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Italy marks Carbonara Day

Comic filmmaker Verdone elected ideal companion to eat it with

(ANSA) - ROME, APR 6 - Italy on Wednesday marked Carbonara Day with Roman comic actor-director Carlo Verdone elected as ideal companion to eat the iconic Roman bacon and egg pasta dish with.
    "I love pasta, it's my favourite dish, simple, creative, it's a real antidepressant," said Verdone, 71, who sprang to fame with Un Sacco Bello in 1980 and has had hit after hit since.
    "It means sharing, being together and good moods," said the cinema great, who has made no secret of his struggles with depression.
    "I'm proud to be the flag carrier for this dish. If you organize, I'll rush to come, I'll eat in silence and then I'll make you laugh. Happy Carbonara Day to everyone", said the popular actor, who was elected in a Doxa survey commissioned by the Unione Italiana Food.
    Exports of Italian pasta have risen "significantly" despite the COVID emergency, farm group Coldiretti said on International Carbonara Day.
    Pasta sales in Italy are also up, it said.
    The export boom is however fed by "fake" versions of Carbonara, such as the culinary crime of adding cream that originated in Belgium, or the smoky bacon version recently publicised in the New York Times, Coldiretti said.
    As well as committing the offence of using bacon instead of guanciale (cured pig's cheek or pork tongue), as per the original recipe, the US version also employs Parmesan, the bogus clone of Parmigiano Reggiano, instead of the recommended Pecorino Romano, Coldiretti said.
    This proliferation of sub-par imitations of classic Italian food products is helped by the lack of clear, government protected recipes, the farmers' association said.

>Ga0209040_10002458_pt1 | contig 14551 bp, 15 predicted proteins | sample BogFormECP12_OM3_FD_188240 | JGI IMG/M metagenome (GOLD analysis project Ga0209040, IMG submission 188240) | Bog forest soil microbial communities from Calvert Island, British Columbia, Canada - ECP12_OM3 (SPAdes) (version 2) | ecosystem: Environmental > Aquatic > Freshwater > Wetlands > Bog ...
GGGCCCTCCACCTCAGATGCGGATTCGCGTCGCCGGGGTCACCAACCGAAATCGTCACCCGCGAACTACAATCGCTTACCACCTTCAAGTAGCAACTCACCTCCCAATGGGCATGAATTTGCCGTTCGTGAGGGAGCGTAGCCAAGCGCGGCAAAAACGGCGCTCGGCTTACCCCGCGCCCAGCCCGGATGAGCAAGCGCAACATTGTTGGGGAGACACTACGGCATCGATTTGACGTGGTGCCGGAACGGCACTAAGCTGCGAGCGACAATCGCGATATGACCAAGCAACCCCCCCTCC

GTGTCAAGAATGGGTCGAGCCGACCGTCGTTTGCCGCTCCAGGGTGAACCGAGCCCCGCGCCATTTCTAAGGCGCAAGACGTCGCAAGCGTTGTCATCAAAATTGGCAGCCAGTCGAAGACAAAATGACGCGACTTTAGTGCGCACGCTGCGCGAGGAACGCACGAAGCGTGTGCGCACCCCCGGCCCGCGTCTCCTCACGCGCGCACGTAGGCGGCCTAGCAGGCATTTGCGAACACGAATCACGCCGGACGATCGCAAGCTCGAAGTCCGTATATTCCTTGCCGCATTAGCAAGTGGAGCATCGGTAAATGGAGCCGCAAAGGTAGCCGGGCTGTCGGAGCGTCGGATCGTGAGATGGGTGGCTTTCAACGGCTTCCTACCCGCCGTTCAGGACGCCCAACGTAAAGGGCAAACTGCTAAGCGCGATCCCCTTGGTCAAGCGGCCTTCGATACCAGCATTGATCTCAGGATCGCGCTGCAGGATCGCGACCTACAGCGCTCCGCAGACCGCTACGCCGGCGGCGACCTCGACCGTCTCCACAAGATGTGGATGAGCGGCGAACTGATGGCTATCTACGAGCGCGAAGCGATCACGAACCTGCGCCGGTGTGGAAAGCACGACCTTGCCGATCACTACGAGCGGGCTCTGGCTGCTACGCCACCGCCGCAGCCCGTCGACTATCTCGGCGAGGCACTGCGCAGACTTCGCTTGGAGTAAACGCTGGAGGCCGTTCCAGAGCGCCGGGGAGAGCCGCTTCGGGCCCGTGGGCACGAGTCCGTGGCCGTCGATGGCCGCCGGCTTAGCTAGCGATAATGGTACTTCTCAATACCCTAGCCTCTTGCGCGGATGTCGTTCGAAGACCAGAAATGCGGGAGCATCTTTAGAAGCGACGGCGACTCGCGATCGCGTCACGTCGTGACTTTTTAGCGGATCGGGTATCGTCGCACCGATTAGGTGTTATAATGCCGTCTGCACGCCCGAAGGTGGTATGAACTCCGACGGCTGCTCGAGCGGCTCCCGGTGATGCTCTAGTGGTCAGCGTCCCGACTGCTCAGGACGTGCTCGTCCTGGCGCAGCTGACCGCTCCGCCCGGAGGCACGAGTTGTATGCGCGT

Italian traditionalists insist there are only five carbonara ingredients: pork tongue, pecorino, eggs, salt and pepper.
    Innovators think that, since pasta is such a versatile dish, there should be no limits on how carbonara can be interpreted, going as far as "culinary science fiction", according to detractors.
    In France and Germany, for example, powdered ingredients are on sale for preparing a carbonara; in Britain the egg is often replaced by bechamel sauce; and in Japan chefs regularly add cream and take out the pecorino - an affront to tradition according to purists.
    As with many recipes, the origins of the dish and its name are obscure.
    There are many theories for the origin of the name, which may be more recent than the dish itself.
    Since the name is derived from carbonaro (the Italian word for charcoal burner), some believe the dish was first made as a hearty meal for Italian charcoal workers.
    In parts of the United States the etymology gave rise to the term "coal miner's spaghetti".
    It has even been suggested that it was created as a tribute to the Carbonari ("charcoalmen"), a secret society prominent in the early, repressed stages of Italian unification.
    It seems more likely that it is an urban dish from Rome, probably first described after WWII in the Italian capital, when many Italians were eating eggs and bacon supplied by troops from the United States.
    #CarbonaraDay was set up by the International Pasta Organization (IPO) and the Association of Pastry and Pasta Makers (AIDEPI) to fete this culinary glory and try to settle some of the vexed questions about how to make it. (ANSA).
   

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